The Essex Steam Train & Riverboat combines a 12-mile, roundtrip train ride with a Connecticut River excursion aboard the Becky Thatcher, a replica Mississippi-style riverboat. Traveling in vintage coaches pulled by a steam locomotive, passengers take in quintessential New England scenery as they travel over bridges and trestles, rivers and creeks. They board the riverboat in Deep River Landing for a 1¼-hour cruise, then get back on the train for the return trip to Essex’s 1892 railroad station.
Another sightseeing highlight in the Lower Connecticut River Valley is Gillette Castle State Park. Built of fieldstone from 1914-1919, the whimsical, medieval-style home was personally designed for its owner, William Gillette, an eccentric actor/playwright best known for his portrayals of Sherlock Holmes. There are built-in couches, a movable table on tracks and 47 doors, each with a different, hand-carved latch. The hilltop estate overlooks the Connecticut River.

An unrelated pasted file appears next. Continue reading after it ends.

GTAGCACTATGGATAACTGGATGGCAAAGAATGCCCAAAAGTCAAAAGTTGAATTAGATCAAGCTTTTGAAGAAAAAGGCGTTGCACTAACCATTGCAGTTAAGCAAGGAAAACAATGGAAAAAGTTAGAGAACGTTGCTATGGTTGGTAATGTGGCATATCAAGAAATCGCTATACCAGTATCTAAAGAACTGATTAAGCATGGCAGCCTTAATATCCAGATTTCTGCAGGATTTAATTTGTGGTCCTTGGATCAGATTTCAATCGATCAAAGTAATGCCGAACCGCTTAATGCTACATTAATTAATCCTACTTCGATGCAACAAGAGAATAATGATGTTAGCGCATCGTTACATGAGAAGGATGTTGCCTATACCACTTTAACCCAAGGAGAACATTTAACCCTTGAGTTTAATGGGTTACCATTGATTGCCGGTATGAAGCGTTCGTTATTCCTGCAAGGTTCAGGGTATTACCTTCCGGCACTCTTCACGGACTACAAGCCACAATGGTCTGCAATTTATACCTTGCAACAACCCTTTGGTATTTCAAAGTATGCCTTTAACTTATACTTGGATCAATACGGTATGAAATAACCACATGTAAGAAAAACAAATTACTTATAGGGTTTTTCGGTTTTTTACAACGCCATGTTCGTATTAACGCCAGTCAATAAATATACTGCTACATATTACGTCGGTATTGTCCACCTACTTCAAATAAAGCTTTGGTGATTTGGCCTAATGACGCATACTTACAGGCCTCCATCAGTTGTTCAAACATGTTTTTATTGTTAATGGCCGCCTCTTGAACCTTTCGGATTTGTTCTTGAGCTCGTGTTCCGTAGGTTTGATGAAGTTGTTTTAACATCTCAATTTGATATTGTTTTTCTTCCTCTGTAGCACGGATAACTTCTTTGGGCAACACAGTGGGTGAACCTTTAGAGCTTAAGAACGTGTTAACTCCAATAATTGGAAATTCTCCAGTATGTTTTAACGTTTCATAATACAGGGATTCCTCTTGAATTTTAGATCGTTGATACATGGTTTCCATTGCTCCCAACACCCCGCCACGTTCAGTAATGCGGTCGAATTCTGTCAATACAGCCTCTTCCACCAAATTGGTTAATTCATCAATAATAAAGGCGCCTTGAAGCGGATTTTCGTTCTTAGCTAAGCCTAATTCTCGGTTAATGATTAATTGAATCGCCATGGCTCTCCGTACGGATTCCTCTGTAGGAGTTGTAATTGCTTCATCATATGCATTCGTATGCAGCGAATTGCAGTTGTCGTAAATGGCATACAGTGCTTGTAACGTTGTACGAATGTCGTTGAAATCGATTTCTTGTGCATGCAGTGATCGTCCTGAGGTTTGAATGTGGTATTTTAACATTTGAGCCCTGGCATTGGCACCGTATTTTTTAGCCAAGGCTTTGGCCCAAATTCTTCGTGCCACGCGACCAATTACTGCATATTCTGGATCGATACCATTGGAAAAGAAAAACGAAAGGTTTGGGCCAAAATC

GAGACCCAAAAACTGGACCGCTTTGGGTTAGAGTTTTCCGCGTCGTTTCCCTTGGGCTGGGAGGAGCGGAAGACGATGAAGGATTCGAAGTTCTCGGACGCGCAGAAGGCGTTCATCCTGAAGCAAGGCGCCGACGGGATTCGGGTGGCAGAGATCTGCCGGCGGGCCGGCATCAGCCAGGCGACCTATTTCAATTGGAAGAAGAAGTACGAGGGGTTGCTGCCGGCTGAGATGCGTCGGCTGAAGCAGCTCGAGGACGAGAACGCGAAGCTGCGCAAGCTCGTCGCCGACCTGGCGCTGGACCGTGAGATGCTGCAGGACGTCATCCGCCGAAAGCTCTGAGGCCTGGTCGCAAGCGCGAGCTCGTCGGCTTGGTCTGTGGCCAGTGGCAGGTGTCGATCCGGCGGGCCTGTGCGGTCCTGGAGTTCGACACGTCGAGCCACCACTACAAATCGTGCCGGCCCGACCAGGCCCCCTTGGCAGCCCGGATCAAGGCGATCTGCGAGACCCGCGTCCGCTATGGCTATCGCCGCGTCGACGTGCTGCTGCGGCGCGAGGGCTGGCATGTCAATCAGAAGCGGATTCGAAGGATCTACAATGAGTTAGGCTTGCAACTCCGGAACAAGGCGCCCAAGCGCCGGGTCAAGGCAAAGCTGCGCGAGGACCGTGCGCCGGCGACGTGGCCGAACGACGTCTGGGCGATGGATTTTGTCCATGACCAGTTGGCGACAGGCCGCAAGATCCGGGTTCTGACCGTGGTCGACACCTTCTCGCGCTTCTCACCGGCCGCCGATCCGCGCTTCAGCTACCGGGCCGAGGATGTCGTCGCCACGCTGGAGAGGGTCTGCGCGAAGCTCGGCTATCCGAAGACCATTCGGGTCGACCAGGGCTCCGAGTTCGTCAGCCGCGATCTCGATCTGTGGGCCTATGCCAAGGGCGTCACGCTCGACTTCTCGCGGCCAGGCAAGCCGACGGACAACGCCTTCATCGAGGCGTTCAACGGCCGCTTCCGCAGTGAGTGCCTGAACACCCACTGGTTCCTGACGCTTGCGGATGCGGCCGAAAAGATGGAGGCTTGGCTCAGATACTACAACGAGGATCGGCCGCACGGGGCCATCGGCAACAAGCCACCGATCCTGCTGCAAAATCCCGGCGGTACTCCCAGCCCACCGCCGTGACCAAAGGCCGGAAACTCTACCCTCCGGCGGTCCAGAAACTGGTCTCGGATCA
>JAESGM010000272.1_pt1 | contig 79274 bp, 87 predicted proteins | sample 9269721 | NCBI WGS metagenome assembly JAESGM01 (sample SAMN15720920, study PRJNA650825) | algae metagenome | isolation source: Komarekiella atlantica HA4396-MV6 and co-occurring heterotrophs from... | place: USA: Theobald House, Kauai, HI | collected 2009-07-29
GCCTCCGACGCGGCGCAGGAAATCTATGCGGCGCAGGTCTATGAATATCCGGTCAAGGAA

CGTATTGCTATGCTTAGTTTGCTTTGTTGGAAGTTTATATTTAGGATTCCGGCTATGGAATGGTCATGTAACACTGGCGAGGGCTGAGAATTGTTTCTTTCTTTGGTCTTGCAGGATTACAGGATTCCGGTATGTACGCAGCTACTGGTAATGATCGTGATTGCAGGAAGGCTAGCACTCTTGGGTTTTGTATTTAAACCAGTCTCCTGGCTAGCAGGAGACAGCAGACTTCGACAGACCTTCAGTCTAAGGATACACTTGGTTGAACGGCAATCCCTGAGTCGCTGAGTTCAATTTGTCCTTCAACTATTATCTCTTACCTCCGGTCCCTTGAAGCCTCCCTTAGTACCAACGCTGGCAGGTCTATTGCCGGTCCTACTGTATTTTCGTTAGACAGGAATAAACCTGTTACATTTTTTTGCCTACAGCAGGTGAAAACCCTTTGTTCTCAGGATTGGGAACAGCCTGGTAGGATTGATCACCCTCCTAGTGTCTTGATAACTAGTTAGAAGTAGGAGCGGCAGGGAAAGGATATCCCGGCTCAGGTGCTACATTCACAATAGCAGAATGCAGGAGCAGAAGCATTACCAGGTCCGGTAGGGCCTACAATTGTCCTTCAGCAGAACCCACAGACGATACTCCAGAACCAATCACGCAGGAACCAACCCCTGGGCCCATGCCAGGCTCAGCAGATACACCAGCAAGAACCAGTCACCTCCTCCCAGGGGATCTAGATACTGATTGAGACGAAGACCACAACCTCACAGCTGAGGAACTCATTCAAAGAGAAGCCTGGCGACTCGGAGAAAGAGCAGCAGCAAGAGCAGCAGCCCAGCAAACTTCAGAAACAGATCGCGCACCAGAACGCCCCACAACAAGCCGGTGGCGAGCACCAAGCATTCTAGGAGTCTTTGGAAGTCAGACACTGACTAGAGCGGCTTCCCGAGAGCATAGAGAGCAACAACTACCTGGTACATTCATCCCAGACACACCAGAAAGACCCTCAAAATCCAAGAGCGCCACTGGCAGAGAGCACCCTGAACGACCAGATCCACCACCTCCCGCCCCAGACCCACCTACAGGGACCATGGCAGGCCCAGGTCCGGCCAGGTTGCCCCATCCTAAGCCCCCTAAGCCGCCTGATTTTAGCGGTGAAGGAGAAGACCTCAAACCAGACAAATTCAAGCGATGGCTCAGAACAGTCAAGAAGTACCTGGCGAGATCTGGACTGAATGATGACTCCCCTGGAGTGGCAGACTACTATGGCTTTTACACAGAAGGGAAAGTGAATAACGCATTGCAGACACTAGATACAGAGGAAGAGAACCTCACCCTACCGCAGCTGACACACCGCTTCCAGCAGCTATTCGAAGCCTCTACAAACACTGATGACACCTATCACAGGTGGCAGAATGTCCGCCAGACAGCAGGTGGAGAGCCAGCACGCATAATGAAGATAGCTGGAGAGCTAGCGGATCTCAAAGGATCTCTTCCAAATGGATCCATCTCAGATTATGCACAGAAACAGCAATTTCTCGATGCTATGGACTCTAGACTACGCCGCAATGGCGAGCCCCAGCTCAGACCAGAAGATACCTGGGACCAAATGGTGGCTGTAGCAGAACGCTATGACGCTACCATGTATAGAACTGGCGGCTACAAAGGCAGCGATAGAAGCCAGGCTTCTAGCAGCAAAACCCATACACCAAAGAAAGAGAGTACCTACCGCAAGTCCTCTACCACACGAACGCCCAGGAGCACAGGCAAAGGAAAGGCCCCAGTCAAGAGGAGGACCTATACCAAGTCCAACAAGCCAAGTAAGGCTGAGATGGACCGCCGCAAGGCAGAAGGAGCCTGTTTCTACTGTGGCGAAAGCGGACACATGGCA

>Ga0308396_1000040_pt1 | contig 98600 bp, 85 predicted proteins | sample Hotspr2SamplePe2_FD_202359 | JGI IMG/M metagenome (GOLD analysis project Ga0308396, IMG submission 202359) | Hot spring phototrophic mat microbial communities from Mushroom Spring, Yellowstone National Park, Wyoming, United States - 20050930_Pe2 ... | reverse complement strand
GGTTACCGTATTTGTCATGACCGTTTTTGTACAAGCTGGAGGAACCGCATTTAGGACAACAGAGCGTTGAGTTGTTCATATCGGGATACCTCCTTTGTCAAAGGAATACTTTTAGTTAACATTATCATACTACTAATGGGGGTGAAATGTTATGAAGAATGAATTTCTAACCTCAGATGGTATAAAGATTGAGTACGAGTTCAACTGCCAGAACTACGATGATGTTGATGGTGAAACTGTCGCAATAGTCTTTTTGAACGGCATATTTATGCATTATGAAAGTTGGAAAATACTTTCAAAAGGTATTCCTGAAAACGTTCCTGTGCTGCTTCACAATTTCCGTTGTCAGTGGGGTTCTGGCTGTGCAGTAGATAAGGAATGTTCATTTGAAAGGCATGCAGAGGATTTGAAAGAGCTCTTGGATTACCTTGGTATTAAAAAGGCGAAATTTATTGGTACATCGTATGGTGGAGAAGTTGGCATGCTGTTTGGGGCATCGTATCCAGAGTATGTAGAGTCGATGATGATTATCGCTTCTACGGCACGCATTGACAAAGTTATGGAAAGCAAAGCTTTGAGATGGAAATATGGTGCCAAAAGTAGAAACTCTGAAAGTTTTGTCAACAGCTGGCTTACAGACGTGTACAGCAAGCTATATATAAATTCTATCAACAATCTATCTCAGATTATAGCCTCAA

Also set along the river is the Goodspeed Opera House, an 1876 Victorian landmark in nearby East Haddam. Famed for developing new musicals, it was the birthplace of the original productions of Man of La Mancha, Annie and Shenandoah. The 2014 season (April-December) will feature Damn Yankees, Irving Berlin’s Holiday Inn and Fiddler on the Roof.
The artistic theme continues in Old Lyme, a Connecticut River town where American Impressionism blossomed in a boarding house (now the Florence Griswold Museum) that was the home and studio of artists at the turn of the 20th century. Groups can combine a visit to Old Lyme and Essex with a 1½-hour journey across the river on Connecticut River Expeditions’ vessel RiverQuest, a 50-passenger, twin-hulled pontoon boat.
The shoreline towns of Central Connecticut, between New Haven and Old Saybrook, draw beach-goers in summer and shoppers year round. Located off I-95 are two factory outlet malls—Clinton Crossing Premium Outlets in Clinton and Tanger Outlets in Westbrook. Boutique shopping is the pastime in Guilford, whose tree-shaded town green, flanked by steepled churches and clapboard houses, is one of the prettiest in New England. Madison also has a town square with smart shops and is home to Hammonasett Beach State Park, the state’s most visited attraction with over a million guests annually.
Connecticut may be the third smallest state, but it packs a big punch. Happily for groups, the short distances between towns makes touring Central Connecticut a breeze.